So... how are we conditioning ourselves as heirs? Do we take this heritage seriously? How are we engaging with our community? How are we living the mission? How are we keeping the church as a movement (not a monument)? How are we living our baptismal vows?
            And taking it onward; how are we teaching our heirs - our children, our grandchildren, our godchildren? The literal generations that follow us, are dependent on us to learn the good news of Jesus Christ. If we don't teach them our Christian heritage, who will? So how are you teaching the faith? Have you taught our tradition? How have you shared the love of Jesus with the future generation?
            I fear that if we are not taking this ongoing conditioning seriously, we will forget how. We will no longer comprehend its significance. We will lapse in our most basic faith experience. Just as we exercise our bodies for physical conditioning, we need to exercise our faith for spiritual - heir - conditioning.
            How is the heir conditioning today?

(Ironically, while on vacation the parishes I've visited have no air conditioning - and no complaints. Lots of heir conditioning though - it's beautiful!)

7 Jul 2018

What Brings You Joy?

"Joy" CC BY-NC-ND 2.0 by Dugg Simpson. Source: Flickr
What brings you joy?
            And by 'joy', I don't mean something that makes you happy. I think those two words are often used interchangeably, but convey a different meaning.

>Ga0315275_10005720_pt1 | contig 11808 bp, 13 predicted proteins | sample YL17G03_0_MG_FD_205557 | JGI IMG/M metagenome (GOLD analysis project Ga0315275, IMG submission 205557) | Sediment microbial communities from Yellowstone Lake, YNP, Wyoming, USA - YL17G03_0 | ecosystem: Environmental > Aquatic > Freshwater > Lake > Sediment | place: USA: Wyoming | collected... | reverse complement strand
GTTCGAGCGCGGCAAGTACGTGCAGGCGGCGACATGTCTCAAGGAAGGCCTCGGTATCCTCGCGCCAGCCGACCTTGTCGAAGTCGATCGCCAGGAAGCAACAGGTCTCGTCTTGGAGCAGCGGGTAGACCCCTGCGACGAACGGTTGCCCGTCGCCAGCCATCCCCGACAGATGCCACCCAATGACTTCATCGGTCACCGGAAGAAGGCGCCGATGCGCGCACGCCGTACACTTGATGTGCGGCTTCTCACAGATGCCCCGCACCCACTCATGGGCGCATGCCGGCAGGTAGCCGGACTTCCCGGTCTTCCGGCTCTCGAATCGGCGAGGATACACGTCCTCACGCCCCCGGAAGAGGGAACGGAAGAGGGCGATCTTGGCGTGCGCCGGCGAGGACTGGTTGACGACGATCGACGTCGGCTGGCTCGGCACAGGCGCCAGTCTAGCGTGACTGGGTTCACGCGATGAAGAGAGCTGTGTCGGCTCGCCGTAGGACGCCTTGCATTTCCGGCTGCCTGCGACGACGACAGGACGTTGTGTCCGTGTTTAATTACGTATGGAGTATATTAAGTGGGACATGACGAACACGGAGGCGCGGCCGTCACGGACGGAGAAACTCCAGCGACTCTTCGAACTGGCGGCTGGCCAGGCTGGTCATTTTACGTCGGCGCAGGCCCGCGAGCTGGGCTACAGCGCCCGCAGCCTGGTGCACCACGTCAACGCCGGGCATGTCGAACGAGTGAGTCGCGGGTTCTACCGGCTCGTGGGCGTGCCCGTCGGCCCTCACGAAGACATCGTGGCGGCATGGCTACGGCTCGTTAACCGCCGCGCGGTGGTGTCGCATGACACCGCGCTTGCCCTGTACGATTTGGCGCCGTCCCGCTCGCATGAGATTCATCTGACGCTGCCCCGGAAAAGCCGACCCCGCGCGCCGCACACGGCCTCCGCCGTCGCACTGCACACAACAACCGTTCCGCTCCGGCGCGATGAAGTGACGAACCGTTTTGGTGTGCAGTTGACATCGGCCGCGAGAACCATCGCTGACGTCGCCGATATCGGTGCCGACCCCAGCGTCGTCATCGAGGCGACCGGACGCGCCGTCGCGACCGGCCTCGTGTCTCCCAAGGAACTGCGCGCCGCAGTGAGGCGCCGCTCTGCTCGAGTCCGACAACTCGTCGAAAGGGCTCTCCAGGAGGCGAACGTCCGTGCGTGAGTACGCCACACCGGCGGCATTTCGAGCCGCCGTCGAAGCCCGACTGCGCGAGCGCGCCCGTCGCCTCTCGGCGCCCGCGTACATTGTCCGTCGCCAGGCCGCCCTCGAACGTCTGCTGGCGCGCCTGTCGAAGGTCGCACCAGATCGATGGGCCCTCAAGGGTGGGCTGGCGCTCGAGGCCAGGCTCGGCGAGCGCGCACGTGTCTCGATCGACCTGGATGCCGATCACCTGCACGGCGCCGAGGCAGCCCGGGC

For me, happiness is the feeling I get when things are going well. When I am with friends, when my dog licks my hand, when I open a new book, that sort of thing.
            Yet joy is much deeper. Because for me, joy is rooted in the love of God. It is not sentimentality, but a visceral response to knowing that the deepest part of me has in some way connected to the expression of God's grace in the world. Sometimes (often?) joy and happiness overlap - and what fantastic moments those are!
            But focusing back on joy; my first question is itself a bit misleading, for what brings us joy is Jesus. A more accurate (though less simplified) question could be: What happens in this realm that makes your inner being celebrate the glory of God? What is happening when your essence delights in love?
            This is definitely a more thought-provoking question, and requires more time in prayer and reflection. But I believe that it is time well spent, as that reflection gives us the privilege to acknowledge how we best connect with God. In my own examples, every joy-provoking experience is also an exercise of ministry. It is the delight of community with friends and family, it is the celebration of the Eucharist, it is the nourishment of prayer, it is the stirring of souls as the peace is extended. When the joy of the Lord is in you, you know it!
            Spending time discerning this joy also identifies for us our unique opportunity to re-engage with that divine presence when we re-engage with the ministry that brought it to our awareness in the first place. For example, I know I feel joy when I worship with folks at retirement communities, so I make that a priority in my ministry. I know I feel joy when I spend time with my godson (and his family), so I make efforts for that to be a regular occurrence. I know I feel joy when I spend time in nature, and my dogs (furry demonstrations of divine love) help me maintain that daily connection as we wander the trails. These events help me delight in the truth of God's love, and thus bring me great joy.
            So: what brings you joy? And what are you willing to do to re-engage with that joy today?
Whatever today brings, I wish you happiness; but more importantly, I wish you joy.